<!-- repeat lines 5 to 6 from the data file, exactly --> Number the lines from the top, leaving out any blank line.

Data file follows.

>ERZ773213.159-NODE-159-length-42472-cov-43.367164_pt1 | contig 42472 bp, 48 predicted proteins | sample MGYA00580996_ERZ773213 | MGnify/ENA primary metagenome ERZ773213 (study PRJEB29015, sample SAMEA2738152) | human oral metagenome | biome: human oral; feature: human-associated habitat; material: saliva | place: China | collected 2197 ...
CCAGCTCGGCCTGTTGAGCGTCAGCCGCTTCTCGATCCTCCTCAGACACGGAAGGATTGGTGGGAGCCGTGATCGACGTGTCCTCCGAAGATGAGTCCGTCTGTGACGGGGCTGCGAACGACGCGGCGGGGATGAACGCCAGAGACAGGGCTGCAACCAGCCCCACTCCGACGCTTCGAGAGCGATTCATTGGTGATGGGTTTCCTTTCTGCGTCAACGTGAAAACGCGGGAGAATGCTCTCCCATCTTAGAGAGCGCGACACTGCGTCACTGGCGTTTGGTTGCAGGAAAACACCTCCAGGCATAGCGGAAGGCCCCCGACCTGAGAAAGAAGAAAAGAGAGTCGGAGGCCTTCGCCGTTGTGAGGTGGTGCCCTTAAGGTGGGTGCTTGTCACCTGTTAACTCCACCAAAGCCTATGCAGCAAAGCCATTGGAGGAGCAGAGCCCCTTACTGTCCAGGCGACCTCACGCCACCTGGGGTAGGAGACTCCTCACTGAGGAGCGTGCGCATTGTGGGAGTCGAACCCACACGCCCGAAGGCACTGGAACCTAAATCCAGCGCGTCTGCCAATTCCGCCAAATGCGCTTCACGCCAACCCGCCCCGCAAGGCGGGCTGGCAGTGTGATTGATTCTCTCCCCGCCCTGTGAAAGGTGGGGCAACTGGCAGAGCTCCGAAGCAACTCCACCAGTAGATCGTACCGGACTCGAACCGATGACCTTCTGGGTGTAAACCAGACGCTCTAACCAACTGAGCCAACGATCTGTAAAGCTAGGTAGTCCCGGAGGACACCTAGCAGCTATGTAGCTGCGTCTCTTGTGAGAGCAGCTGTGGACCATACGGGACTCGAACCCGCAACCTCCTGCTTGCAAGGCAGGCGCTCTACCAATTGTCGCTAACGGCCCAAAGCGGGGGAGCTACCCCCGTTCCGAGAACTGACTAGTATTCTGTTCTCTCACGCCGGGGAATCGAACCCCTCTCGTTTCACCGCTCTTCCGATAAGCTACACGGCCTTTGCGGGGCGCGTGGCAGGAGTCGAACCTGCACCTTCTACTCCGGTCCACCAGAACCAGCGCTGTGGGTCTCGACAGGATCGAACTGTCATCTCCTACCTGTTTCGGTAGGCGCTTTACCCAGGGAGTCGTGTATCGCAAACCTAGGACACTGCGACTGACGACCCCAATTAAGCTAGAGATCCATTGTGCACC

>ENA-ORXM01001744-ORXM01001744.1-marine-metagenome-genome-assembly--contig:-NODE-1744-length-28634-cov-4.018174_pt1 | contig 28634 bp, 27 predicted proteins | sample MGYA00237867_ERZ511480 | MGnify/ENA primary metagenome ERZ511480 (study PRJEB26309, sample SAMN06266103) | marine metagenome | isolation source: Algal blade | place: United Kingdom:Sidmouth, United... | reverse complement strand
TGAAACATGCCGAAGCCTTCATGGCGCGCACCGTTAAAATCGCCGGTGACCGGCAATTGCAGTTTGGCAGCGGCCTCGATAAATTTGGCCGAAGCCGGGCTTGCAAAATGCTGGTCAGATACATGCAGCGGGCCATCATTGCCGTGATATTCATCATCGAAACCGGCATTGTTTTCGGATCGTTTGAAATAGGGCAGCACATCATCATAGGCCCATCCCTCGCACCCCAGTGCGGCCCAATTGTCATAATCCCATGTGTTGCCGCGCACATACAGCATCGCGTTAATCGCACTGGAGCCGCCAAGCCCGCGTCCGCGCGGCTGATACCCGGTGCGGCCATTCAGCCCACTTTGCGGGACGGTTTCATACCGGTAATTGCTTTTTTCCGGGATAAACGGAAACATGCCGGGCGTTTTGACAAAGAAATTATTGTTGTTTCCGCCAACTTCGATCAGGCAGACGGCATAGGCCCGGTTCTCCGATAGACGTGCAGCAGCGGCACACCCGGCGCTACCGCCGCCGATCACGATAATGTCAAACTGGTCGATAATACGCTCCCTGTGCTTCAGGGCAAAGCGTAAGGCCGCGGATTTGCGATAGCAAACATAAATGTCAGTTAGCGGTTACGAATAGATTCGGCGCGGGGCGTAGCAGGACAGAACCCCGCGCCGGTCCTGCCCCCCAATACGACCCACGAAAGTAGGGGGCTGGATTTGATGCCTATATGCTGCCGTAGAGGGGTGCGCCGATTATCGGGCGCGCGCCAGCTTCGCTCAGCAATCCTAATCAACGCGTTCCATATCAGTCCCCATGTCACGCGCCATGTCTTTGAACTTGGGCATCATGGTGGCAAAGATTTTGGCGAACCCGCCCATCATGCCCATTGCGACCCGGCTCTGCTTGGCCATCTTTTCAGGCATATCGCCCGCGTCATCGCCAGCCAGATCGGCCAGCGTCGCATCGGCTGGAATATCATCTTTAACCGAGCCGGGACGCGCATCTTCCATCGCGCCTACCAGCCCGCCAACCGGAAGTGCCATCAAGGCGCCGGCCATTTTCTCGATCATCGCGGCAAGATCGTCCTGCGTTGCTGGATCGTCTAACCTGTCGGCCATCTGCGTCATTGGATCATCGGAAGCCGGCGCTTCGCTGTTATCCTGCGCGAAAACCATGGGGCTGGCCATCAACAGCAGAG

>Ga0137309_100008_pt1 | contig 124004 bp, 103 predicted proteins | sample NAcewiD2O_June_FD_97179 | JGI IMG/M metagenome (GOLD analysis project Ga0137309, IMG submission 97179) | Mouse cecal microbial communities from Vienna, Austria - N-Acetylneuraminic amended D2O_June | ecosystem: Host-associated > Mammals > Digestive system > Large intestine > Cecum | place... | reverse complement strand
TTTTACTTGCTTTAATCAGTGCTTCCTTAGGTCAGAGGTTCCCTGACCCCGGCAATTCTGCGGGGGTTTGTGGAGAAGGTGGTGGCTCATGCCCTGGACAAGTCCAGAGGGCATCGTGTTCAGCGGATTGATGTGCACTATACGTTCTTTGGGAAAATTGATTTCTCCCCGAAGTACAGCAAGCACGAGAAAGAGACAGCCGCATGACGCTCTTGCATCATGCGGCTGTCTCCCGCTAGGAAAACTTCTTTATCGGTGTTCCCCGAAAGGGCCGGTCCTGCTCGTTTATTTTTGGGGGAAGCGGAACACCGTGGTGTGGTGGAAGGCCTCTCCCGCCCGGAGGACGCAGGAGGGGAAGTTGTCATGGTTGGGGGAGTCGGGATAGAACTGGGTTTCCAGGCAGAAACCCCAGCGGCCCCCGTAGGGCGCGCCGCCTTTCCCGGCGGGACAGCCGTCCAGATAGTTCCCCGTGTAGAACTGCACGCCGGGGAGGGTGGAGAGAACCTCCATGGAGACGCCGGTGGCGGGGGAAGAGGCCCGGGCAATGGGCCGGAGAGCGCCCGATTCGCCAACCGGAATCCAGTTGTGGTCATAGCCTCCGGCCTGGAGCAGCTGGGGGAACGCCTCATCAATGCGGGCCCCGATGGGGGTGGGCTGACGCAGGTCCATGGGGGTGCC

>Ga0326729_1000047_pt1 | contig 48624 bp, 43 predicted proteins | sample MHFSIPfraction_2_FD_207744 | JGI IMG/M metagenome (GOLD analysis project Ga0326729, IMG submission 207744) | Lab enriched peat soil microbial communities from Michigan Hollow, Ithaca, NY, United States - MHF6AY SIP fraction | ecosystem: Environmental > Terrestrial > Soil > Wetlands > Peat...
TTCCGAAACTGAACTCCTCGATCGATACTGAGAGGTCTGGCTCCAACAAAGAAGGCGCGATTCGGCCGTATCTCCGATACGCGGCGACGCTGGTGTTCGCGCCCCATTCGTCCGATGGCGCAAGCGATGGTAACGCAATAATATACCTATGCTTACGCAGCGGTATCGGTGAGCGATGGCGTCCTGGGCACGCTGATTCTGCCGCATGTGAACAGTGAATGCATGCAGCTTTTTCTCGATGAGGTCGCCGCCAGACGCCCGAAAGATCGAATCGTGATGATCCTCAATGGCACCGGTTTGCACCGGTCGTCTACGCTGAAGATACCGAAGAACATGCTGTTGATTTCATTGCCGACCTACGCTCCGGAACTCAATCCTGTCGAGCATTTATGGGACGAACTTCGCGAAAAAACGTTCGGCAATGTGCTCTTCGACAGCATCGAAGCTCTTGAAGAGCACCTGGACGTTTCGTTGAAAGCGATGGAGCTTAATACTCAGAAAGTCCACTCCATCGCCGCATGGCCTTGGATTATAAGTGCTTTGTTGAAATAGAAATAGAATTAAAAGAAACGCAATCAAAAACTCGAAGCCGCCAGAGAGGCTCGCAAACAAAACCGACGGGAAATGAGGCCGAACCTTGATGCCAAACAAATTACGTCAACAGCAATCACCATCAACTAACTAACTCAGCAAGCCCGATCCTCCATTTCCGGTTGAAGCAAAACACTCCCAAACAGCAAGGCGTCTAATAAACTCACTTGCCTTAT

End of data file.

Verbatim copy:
>Ga0137309_100008_pt1 | contig 124004 bp, 103 predicted proteins | sample NAcewiD2O_June_FD_97179 | JGI IMG/M metagenome (GOLD analysis project Ga0137309, IMG submission 97179) | Mouse cecal microbial communities from Vienna, Austria - N-Acetylneuraminic amended D2O_June | ecosystem: Host-associated > Mammals > Digestive system > Large intestine > Cecum | place... | reverse complement strand
TTTTACTTGCTTTAATCAGTGCTTCCTTAGGTCAGAGGTTCCCTGACCCCGGCAATTCTGCGGGGGTTTGTGGAGAAGGTGGTGGCTCATGCCCTGGACAAGTCCAGAGGGCATCGTGTTCAGCGGATTGATGTGCACTATACGTTCTTTGGGAAAATTGATTTCTCCCCGAAGTACAGCAAGCACGAGAAAGAGACAGCCGCATGACGCTCTTGCATCATGCGGCTGTCTCCCGCTAGGAAAACTTCTTTATCGGTGTTCCCCGAAAGGGCCGGTCCTGCTCGTTTATTTTTGGGGGAAGCGGAACACCGTGGTGTGGTGGAAGGCCTCTCCCGCCCGGAGGACGCAGGAGGGGAAGTTGTCATGGTTGGGGGAGTCGGGATAGAACTGGGTTTCCAGGCAGAAACCCCAGCGGCCCCCGTAGGGCGCGCCGCCTTTCCCGGCGGGACAGCCGTCCAGATAGTTCCCCGTGTAGAACTGCACGCCGGGGAGGGTGGAGAGAACCTCCATGGAGACGCCGGTGGCGGGGGAAGAGGCCCGGGCAATGGGCCGGAGAGCGCCCGATTCGCCAACCGGAATCCAGTTGTGGTCATAGCCTCCGGCCTGGAGCAGCTGGGGGAACGCCTCATCAATGCGGGCCCCGATGGGGGTGGGCTGACGCAGGTCCATGGGGGTGCC